Lord Forsyth of Drumlean (Con): My Lords, I apologise for not having taken part in any of the proceedings on this legislation. Quarter past 10 at night in the middle of the week seems, perhaps, not the best moment to set forth on this matter. However, I am ashamed to say that until I was briefed by a friend, Mr Graham Hutton, chairman of the Aid to the Church in Need, about the position of Christians in Syria and Iraq, I was wholly ignorant of the extent of the atrocities that are occurring.

10.15 pm

I do not wish to detain the House by repeating examples that have been given by the noble Lord, Lord Alton, and the noble Baroness, Lady Cox. Both of them are held in the highest regard in this House but, if I may say so, particularly the noble Baroness, who seems to put herself in harm’s way on behalf of people in trouble all over the world and to provide us with an authoritative account. So I say to my noble friend the Minister: throw away the brief from the Home Office and go back to the department and tell it what has been said this evening. I am certain that, despite the media coverage and the information that is available, people in this country have no idea of the extent of the horrors that are being perpetrated against Christians.

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In Syria, 56% of Christians have left during this conflict. The point about them is that they are not just fleeing civil war, they are fleeing persecution, and there is nowhere for them to flee to. If they go to the UN camps, they find themselves in fear and in danger because they are a minority there and subject to persecution. If they do not go to the official camps, they are not eligible under the Prime Minister’s programme to be brought to this country. So they have no place to go and wherever they go they live in fear. The magnitude of this catastrophe is enormous. I am told that, prior to 2003, there were 60,000 Christians in Mosul, and now there is none. The noble Lord, Lord Alton, has described the appalling atrocities that are going on day after day to people, including women and children, simply because they are Christians.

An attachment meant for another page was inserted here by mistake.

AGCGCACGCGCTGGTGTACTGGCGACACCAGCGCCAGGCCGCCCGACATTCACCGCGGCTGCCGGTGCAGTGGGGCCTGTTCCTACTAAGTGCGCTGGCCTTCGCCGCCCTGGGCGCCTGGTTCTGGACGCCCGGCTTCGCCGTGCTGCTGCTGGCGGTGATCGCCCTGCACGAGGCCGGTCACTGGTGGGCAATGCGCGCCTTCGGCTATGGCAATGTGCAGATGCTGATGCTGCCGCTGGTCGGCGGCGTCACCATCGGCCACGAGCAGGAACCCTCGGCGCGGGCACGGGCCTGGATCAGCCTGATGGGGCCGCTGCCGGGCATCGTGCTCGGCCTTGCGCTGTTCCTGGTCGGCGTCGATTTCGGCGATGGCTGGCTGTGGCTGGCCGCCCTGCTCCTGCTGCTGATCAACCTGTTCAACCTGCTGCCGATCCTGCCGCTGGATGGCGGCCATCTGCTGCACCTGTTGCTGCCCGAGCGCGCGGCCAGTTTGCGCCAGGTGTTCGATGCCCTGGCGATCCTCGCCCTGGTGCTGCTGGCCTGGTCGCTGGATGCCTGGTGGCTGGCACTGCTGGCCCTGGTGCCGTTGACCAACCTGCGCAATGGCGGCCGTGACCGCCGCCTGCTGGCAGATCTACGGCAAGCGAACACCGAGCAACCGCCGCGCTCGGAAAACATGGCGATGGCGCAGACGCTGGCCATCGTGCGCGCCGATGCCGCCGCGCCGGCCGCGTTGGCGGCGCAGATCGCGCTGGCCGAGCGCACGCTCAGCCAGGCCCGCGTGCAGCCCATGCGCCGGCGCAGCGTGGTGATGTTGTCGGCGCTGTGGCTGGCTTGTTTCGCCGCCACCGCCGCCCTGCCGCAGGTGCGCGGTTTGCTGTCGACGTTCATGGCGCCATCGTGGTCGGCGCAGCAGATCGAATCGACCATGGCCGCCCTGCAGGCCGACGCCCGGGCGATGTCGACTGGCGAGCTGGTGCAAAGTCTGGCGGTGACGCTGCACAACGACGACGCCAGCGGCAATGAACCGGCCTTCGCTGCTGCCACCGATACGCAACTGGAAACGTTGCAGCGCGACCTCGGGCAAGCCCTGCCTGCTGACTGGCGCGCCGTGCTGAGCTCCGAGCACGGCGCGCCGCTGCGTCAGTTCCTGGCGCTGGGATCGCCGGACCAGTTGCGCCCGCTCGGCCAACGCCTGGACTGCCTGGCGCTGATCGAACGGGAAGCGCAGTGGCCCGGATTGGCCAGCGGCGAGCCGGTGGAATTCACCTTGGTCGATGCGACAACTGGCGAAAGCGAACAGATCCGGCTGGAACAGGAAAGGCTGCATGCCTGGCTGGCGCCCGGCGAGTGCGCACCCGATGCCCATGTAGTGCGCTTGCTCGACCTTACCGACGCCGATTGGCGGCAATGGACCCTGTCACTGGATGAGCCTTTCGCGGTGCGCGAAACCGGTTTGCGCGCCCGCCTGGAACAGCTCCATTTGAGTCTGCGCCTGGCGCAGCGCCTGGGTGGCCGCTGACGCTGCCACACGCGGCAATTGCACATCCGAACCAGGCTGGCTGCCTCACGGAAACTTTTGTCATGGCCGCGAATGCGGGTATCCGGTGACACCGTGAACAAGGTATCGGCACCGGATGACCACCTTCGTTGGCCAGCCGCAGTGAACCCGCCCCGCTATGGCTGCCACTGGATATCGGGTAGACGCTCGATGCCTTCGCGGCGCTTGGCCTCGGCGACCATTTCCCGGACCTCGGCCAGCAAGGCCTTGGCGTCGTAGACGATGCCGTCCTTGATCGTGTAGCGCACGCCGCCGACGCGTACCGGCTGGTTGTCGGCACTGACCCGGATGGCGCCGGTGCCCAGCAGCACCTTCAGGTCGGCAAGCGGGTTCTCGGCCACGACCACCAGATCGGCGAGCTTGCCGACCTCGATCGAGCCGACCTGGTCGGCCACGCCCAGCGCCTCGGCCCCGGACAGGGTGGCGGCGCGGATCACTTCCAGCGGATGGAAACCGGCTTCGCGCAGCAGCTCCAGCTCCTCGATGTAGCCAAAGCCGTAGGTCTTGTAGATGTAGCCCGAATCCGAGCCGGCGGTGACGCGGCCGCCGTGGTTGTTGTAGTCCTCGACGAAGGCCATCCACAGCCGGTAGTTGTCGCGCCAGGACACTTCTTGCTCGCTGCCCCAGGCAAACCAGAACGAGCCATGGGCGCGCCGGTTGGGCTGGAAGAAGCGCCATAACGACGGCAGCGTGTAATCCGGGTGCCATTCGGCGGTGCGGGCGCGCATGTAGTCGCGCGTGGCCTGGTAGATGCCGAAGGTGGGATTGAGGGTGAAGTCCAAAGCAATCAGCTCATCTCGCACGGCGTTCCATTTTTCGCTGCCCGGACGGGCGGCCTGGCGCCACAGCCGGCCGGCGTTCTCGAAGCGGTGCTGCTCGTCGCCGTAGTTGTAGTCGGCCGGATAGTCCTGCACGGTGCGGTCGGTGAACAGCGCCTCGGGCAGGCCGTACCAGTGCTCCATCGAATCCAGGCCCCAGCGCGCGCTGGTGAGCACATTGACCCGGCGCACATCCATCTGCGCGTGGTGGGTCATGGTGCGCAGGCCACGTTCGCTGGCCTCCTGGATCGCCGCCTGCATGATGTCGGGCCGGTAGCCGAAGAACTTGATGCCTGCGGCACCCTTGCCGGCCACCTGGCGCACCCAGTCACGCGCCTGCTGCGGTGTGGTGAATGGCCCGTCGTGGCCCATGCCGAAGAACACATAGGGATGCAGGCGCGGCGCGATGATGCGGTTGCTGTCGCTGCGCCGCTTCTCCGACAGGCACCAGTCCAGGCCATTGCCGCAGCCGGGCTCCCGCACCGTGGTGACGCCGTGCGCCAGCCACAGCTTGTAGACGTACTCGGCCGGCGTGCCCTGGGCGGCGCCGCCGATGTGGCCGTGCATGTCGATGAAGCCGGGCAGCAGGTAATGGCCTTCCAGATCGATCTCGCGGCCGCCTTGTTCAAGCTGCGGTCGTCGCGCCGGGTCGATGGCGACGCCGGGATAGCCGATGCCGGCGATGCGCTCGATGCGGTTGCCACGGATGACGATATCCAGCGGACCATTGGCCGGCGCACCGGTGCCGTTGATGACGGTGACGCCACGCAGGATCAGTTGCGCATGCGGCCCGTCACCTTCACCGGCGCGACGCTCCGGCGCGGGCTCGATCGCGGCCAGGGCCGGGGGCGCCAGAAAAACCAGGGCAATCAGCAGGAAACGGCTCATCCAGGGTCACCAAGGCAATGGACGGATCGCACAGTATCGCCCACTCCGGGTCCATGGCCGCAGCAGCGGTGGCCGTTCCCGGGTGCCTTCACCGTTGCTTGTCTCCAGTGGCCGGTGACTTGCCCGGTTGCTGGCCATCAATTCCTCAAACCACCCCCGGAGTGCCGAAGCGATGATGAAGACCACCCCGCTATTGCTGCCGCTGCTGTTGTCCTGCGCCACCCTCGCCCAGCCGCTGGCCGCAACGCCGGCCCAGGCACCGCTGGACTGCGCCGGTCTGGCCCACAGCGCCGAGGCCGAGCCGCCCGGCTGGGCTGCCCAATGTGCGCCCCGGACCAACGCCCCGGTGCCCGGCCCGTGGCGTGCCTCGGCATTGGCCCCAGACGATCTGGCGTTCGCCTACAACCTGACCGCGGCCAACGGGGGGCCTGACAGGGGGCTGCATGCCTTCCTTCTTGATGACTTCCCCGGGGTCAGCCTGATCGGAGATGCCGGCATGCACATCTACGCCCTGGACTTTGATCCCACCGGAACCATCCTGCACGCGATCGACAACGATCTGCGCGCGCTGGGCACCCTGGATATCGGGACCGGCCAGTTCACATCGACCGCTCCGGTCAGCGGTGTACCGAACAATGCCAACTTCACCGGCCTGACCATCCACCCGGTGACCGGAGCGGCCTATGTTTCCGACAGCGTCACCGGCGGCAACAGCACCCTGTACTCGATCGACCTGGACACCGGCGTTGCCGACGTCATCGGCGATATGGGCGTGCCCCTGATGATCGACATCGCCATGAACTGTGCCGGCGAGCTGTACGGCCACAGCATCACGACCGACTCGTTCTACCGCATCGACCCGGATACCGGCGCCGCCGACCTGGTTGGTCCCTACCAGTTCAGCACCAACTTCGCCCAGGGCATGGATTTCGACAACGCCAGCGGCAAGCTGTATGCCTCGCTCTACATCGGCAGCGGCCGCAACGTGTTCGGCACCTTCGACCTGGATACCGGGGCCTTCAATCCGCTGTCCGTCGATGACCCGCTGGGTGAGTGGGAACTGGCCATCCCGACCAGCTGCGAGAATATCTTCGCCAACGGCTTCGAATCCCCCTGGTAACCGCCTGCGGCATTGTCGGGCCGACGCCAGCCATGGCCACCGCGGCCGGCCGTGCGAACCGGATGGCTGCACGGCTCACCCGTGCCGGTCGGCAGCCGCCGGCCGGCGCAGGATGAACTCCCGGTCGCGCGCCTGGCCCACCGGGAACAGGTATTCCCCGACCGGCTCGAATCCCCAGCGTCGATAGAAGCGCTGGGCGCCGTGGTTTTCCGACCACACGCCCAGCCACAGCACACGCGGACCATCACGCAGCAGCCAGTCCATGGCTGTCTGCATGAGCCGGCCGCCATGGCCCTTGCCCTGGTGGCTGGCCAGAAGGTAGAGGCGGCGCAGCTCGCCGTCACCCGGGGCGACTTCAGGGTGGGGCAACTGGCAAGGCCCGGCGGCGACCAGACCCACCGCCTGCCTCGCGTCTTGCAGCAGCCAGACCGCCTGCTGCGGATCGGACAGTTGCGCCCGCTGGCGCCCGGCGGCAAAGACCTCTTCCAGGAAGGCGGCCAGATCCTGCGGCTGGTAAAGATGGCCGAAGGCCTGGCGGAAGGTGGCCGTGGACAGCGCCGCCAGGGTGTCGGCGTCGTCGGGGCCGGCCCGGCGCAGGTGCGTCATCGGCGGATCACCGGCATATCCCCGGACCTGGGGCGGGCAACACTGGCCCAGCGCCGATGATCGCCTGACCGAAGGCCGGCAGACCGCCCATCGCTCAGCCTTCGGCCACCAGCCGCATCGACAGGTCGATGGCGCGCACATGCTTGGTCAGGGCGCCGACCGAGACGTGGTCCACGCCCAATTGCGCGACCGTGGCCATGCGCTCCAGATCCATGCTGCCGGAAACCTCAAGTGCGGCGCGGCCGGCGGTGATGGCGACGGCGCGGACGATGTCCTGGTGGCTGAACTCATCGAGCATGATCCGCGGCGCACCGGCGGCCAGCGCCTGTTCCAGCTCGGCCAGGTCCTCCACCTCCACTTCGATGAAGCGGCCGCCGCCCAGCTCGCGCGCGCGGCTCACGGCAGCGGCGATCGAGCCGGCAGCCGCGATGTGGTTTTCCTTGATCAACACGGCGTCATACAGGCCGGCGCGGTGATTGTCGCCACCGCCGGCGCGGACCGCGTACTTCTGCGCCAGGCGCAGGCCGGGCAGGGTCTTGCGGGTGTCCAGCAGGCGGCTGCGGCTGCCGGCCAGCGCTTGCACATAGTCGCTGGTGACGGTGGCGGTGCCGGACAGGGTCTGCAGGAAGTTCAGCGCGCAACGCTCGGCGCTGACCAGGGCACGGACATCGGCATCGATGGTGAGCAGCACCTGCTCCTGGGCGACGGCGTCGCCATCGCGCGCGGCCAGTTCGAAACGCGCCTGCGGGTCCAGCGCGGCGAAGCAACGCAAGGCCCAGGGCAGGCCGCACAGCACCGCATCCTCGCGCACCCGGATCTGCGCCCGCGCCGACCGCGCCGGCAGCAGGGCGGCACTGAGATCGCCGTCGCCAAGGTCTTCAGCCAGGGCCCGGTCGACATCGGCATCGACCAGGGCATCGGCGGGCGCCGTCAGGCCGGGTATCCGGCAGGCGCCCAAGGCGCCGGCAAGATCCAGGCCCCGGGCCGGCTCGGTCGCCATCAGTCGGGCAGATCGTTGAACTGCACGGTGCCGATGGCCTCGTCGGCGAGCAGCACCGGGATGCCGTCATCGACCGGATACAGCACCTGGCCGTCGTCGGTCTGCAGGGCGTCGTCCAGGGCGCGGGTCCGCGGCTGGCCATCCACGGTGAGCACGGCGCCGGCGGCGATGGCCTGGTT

I do not wish to repeat the arguments about the 1948 convention on the prevention and punishment of genocide, except to say that it does say that genocide is the systematic killing or serious harming of people because they are part of a recognisable group. These people are being persecuted because they are Christians, and that is a recognised group. As has been pointed out, the importance of designating this as genocide is that it will enable us to take action and give these people sanctuary quickly and effectively as they need it.